It’s no secret that MySpace is struggling. And despite a recent redesign to clean up its hot mess of an interface, MySpace’s parent company News Corp issued a “shape up or log off” warning this week that gave the nearly passé networking site mere months to pick it up.
The problem is that people have already moved on. We deleted our MySpace accounts years ago and quite honestly have no interest in rejoining no matter how badly RandomModelSinger69 wants to connect with us.
A fresh look is, simply put, too little too late. No matter how cool the club looks, if your friends aren’t there, you’re not going to go. (And why would you, when all your friends and more than 500 million people are partying at the cleaner, more user-friendly Club Facebook?)
It just goes to show how important is it that social networking sites remain, above all else, social.
When summing up what we do in the simplest of terms (“We update Facebook and tweet for companies”), it’s not unusual for people to ask if that means we ghost-tweet. The answer to that question is no: We don’t ghost-tweet, we create content — and the difference between the two is subtle, but important.
Ghost-tweeting involves hiring someone to tweet for you, as if they are you, and, not surprisingly, it’s a subject of contention among social media experts. It’s not unlike the concept of ghostwriting and lip-synching, the response to which is remarkably varied. Nobody seems to be particularly upset with Carolyn Keene or V.C. Andrews (who’s mysteriously capable of writing books from the grave), but the scorn from devastated fans drove one half of Milli Vanilli to suicide after it was revealed that their songs had actually been recorded by less-chiseled but more talented singers.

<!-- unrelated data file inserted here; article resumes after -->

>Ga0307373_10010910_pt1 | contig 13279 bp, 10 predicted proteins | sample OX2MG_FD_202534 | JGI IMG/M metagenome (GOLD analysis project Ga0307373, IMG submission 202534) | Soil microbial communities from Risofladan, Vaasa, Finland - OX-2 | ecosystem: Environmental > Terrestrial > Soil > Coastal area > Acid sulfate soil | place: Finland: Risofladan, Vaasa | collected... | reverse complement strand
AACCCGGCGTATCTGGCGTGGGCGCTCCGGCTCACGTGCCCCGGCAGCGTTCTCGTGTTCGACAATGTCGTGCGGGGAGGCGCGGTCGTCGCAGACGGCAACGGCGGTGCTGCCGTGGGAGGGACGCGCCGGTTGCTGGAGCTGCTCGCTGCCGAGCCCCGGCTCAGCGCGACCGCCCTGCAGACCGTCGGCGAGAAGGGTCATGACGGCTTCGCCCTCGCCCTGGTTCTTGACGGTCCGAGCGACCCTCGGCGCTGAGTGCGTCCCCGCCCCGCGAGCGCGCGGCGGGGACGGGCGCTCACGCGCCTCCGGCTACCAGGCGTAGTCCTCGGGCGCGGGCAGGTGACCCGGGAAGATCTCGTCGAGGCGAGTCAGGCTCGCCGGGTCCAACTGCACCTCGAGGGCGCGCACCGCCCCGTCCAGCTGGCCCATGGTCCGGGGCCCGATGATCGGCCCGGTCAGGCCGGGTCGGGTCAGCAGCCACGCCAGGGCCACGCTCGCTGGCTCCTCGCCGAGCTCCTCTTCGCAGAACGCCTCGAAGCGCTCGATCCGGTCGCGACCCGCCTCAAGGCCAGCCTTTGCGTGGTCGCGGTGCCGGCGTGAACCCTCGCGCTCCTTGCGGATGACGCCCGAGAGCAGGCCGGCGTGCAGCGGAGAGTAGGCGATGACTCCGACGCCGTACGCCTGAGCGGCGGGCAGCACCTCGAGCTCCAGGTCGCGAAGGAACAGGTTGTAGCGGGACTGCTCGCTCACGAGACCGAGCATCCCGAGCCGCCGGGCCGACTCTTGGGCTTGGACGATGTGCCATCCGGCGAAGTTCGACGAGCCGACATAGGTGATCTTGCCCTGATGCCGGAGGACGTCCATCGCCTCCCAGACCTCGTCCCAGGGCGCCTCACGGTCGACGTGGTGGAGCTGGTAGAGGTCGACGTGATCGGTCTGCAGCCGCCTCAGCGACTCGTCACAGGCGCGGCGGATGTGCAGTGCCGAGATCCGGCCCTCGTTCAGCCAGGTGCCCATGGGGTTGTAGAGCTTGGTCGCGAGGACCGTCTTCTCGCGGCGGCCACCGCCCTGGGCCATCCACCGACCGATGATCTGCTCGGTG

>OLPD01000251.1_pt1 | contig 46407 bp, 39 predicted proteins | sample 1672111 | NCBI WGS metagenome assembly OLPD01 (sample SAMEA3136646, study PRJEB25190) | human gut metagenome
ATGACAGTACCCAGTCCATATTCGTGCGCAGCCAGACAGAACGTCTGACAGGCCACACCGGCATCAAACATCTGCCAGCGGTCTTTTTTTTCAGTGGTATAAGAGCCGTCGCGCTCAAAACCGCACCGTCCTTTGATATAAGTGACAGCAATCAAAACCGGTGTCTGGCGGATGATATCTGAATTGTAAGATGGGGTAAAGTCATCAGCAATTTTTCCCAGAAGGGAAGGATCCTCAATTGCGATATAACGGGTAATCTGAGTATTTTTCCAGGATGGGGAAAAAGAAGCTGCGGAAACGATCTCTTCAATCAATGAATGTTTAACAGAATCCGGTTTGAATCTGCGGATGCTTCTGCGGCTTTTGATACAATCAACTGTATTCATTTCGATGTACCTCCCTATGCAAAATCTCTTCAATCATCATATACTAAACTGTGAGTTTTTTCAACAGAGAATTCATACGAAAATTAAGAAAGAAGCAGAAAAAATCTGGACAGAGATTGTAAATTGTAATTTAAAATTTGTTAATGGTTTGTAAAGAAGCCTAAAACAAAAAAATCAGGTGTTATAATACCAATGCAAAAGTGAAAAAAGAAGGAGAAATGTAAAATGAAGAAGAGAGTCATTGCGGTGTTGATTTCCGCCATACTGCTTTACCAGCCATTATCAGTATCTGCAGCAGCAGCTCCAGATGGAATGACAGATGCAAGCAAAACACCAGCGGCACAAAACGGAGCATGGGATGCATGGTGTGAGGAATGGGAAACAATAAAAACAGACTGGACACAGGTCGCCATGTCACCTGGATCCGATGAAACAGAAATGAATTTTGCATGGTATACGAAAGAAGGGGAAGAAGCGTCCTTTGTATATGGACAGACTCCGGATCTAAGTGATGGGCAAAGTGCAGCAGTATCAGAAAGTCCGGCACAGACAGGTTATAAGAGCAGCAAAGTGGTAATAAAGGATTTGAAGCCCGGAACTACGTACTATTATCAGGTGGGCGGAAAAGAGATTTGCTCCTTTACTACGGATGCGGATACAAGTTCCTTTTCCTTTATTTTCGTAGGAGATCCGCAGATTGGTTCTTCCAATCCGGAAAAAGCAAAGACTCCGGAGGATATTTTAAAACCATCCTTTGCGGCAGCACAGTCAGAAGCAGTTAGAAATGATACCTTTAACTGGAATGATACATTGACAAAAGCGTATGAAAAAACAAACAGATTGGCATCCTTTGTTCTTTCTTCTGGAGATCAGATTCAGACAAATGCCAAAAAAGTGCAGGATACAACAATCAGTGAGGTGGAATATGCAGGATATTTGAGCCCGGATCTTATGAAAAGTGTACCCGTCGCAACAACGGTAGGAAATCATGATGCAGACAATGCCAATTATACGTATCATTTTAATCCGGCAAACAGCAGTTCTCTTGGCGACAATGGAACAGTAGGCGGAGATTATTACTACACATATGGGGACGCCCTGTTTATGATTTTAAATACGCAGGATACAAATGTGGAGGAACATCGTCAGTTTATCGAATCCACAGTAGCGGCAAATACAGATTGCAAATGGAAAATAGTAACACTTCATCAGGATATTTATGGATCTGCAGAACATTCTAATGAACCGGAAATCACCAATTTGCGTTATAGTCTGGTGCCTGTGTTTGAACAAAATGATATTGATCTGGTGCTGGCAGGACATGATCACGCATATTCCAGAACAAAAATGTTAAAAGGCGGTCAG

The social media community is built entirely on trust, vilifying hustlers and charlatans while honoring openness and sincerity. So, when Paris Hilton tweeted that she was enjoying a particularly funny episode of Family Guy at the exact time the world was received news she was behind bars for cocaine possession, the @ParisHilton jig was up. Followers who thought they were gaining insight into Paris Hilton’s mind through her tweets felt deceived (though probably deserved it if they ever thought insight into Paris Hilton’s mind was worth anything in the first place).
The problem with ghost-tweeting is that, for the most part, it is dishonest. As relationships develop through social media channels, people need to be engaging with someone who is real. And to find out that the Great Wizard of Oz is really just an old guy pulling levers behind the curtain is disappointing at best.
We consider our role in the process to be that of content creation. We accept brands and businesses as clients, but never individuals, other than to offer them training, coaching and support. One of the first issues that we discuss in our initial meetings is that of transparency. Although we think advertising our services in every tweet with a byline is a tad excessive, we insist that our clients state clearly on their websites that their social media content is created by us, and that we be able to list them as clients on ours.
Some companies have worked through the transparency issue by hiring “spokes-tweeters,” well-known industry personalities who represent a brand to its social network. While this solution allows for outsourcing and honesty, it runs the risk of conditioning a brand’s following to identify with the spokes-tweeters personality instead of its own. The brand may gain followers who are attracted to the spokes-tweeter’s personal style, but lose them again if they change to a different spokes-tweeter, or take up their social media in-house.
Either way, outsourcing for expertise is just common sense. In the same way PR is outsourced to PR companies, and advertising is outsourced to advertising companies, if your company lacks the means or the expertise to manage its social media marketing in-house, outsourcing those services is just smart business.
The important thing is to make sure it’s honest business, too.